There is one element of my Slack investment thesis that I would like to lay out as it neatly illustrates an idea in my first-half letter and has not yet played out. I wrote then that I wanted to invest more in “early-stage, listed companies”. What I meant by this are companies whose moat is not yet fully developed, but not so undeveloped that it is difficult to say if they will ever have one. I described early-stage companies as possessing:
The kernel of an idea (however unformed), which - if you squint - you can imagine creating a new paradigm in decades to come.
Slack was the type of company I had in mind when I wrote this. Its moat in its core business of providing channels-based communication within companies is well developed. It benefits from a network effect (the more employees on Slack, the higher the value they derive from it), a broad developer ecosystem (thousands of integrations have been built for Slack) and switching costs (Slack becomes tightly interwoven into a company’s workflow through said integrations).
What really got me excited – the new paradigm – is “Slack Connect”. Connect is a feature that allows companies to extend Slack beyond their own organisation to external partners. Connect has not yet achieved viral growth – the moat is not yet developed. However, many of the world’s largest companies are already wall-to-wall with Slack, including Netflix and Amazon. If, as seems inevitable, they pull in their suppliers and they, in turn, pull in their suppliers, it will trigger a virtuous circle.
Far from being a moon-shot, Connect’s chances of success seem high, especially given the uptake by many of the world’s largest companies. Microsoft Teams is always mentioned as the biggest competitive threat, however there are worse situations than being in a two-horse race. Moreover, many companies may simply end up having both Teams and Slack to communicate with all their external partners.
Although we will most likely no longer be owners of Slack, it will nevertheless be interesting to see how Connect plays out over the coming years. Based on Slack’s existing business (growing at a not-too-shabby 49% in the July quarter, the most recent when we invested), the investment would have worked well, in my opinion, but not spectacularly so. Had Connect achieved escape velocity, I believe the investment would have been worth many times what we had paid for it.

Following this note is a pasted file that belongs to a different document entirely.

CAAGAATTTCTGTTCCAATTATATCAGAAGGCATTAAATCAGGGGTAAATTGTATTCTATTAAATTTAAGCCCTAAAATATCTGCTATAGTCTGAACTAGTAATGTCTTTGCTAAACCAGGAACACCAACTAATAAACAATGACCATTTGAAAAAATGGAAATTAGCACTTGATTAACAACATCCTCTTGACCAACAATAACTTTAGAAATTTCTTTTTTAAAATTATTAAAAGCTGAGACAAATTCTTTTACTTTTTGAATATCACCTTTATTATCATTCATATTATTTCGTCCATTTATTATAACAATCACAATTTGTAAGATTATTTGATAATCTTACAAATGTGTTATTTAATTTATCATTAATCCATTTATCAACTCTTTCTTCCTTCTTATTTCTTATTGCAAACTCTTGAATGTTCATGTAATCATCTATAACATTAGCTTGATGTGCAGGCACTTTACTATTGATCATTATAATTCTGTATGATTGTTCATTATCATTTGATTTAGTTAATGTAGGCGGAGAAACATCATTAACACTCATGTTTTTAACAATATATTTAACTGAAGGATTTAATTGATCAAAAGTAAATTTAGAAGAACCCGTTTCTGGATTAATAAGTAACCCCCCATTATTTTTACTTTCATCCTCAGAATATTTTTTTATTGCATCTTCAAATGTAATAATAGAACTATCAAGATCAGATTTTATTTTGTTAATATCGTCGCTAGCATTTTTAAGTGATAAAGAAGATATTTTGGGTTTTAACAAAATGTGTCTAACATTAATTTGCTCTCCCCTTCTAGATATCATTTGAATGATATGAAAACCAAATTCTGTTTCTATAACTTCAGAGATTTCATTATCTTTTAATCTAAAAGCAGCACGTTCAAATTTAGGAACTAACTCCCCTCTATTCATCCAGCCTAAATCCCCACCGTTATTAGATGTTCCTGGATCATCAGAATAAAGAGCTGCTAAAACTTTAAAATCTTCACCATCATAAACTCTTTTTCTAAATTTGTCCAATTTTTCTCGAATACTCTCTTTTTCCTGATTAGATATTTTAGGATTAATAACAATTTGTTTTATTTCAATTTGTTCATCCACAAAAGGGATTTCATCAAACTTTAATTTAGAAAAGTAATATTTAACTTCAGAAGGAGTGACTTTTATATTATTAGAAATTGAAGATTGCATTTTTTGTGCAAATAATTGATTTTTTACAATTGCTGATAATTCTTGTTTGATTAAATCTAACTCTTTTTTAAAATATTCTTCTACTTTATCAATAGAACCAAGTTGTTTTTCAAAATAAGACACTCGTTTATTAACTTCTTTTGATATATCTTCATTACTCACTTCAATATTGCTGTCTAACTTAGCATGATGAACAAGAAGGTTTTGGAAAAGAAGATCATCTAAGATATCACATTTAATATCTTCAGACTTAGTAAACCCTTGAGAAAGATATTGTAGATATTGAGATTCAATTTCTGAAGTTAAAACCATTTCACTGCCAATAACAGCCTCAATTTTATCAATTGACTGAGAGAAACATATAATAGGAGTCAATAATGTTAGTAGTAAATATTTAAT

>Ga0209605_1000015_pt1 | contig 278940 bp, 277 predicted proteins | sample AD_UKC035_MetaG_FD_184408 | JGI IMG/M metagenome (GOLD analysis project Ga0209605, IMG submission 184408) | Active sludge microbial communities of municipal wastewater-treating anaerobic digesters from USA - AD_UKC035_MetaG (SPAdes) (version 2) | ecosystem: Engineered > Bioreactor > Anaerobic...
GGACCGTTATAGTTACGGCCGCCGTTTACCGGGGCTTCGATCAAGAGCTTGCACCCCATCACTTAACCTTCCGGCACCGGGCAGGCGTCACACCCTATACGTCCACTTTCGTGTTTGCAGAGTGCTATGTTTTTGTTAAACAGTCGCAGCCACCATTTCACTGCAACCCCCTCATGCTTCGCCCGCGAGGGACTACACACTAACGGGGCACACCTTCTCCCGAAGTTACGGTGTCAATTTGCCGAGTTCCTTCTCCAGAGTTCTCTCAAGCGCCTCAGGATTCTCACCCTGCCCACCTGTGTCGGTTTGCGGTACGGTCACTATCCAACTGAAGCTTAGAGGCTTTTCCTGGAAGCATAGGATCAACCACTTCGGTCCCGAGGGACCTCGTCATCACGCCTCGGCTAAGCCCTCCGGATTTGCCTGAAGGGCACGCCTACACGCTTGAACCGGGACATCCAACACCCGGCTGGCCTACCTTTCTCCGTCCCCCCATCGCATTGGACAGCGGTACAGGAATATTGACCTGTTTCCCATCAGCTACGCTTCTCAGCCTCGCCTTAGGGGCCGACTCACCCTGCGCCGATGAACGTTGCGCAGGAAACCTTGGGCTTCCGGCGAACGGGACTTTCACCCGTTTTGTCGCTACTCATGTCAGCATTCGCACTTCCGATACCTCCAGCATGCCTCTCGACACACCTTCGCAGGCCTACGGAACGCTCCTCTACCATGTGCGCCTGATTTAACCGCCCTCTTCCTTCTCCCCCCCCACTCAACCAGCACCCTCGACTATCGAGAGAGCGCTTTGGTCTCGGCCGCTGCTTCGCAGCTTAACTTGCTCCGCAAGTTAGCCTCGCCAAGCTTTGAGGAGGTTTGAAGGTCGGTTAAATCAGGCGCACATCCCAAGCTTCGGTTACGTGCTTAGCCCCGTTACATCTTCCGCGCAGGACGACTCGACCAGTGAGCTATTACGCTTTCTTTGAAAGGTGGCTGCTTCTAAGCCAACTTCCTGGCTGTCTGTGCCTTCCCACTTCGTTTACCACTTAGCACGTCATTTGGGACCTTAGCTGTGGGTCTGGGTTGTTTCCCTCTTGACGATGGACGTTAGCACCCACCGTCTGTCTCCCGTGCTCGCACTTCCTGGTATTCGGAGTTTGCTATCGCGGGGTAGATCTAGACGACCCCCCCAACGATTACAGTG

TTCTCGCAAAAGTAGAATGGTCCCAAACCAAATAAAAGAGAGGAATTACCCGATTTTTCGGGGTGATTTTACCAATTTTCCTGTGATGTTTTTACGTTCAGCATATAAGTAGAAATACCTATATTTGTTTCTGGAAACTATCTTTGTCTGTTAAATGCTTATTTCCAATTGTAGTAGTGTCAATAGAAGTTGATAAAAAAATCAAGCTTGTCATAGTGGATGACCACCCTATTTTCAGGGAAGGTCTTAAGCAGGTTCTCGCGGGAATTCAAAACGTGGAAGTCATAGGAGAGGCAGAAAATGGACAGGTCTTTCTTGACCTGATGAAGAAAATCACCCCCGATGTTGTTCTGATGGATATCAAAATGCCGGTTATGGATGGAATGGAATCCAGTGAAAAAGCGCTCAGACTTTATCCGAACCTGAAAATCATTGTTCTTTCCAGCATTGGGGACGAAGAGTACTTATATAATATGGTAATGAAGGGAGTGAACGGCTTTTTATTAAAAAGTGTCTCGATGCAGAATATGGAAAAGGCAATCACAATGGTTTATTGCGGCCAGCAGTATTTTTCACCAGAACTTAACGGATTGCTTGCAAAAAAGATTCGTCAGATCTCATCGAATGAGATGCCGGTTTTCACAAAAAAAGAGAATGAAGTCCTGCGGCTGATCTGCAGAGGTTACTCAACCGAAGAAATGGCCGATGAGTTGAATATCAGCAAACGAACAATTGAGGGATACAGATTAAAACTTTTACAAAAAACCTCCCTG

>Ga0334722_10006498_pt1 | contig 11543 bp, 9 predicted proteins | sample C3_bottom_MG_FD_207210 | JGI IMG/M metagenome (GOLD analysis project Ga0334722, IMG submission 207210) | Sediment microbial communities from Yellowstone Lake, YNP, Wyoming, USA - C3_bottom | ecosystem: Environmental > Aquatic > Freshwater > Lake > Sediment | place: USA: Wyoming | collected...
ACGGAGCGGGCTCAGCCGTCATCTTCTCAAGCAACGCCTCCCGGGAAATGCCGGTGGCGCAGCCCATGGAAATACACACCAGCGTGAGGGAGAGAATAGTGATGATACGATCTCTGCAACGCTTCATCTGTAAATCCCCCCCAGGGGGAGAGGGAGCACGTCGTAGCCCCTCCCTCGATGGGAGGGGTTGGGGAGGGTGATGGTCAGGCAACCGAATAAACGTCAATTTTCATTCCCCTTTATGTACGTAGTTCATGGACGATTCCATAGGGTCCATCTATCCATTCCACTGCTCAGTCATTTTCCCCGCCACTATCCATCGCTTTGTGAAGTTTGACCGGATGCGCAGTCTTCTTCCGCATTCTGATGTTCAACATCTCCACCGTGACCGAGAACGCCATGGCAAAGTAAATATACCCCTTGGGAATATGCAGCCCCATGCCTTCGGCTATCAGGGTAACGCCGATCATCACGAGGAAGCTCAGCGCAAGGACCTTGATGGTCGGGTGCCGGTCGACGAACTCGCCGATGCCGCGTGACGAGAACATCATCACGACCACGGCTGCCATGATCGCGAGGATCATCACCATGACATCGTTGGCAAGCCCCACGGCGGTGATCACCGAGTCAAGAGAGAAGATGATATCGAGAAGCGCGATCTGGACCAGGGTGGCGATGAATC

Margin of Safety
Questioning key tenets of value investing has been a rich vein for me to mine in my letters over the years. I do not do this to discredit value investing. To the contrary, I am a fully paid-up value investor. I am convinced that the core idea of value investing – the intrinsic value of a company is the sum of all cash flows between now and eternity discounted at an appropriate rate – will be as close to a law of nature as we will ever get in what is ultimately a non-scientific discipline.
The reason I do it is because value investing has accumulated a considerable amount of baggage over the years, some of which has enriched it, but much of which has simply confused it. In the latter bucket, I would place the ideas that “tech (in the broad sense) is outside a value investor’s circle of competence,” “only a low multiple company is a cheap company,” or “tangible assets are more valuable than intangible assets”. These were topics in my 2016, 2018 and 2019 letters, respectively. I am not sure it is controversial to question these ideas now, but it may have been then.
It is in this spirit that I want to poke some holes in the idea of “Margin of Safety”.
Margin of safety can be understood as the difference between the intrinsic value of a security and what an investor pays for it. The greater the discount to intrinsic value, the higher the margin of safety. The idea was coined by Ben Graham. In “The Intelligent Investor”, he writes:
The margin of safety is always dependent on the price paid. It will be large at one price, small at some higher price, nonexistent at some still higher price.
Graham’s idea is a core tenet of value investing. Warren Buffet frequently refers to it. Investing legend Seth Klarman named his highly sought-after book “Margin of Safety” and wrote they are the “three most important words in investing”.
I do not disagree with Graham. Clearly, the lower the price of a security, the more attractive it is, or to stick with the parlance, the higher the margin of safety. My beef is with the way the concept is applied.
Consider the following quote by Graham:
The function of margin of safety is, in essence, that of rendering unnecessary an accurate estimate of the future.
At face value, this seems like sensible advice: “Just pay a low enough price, and the investment will take care of itself!”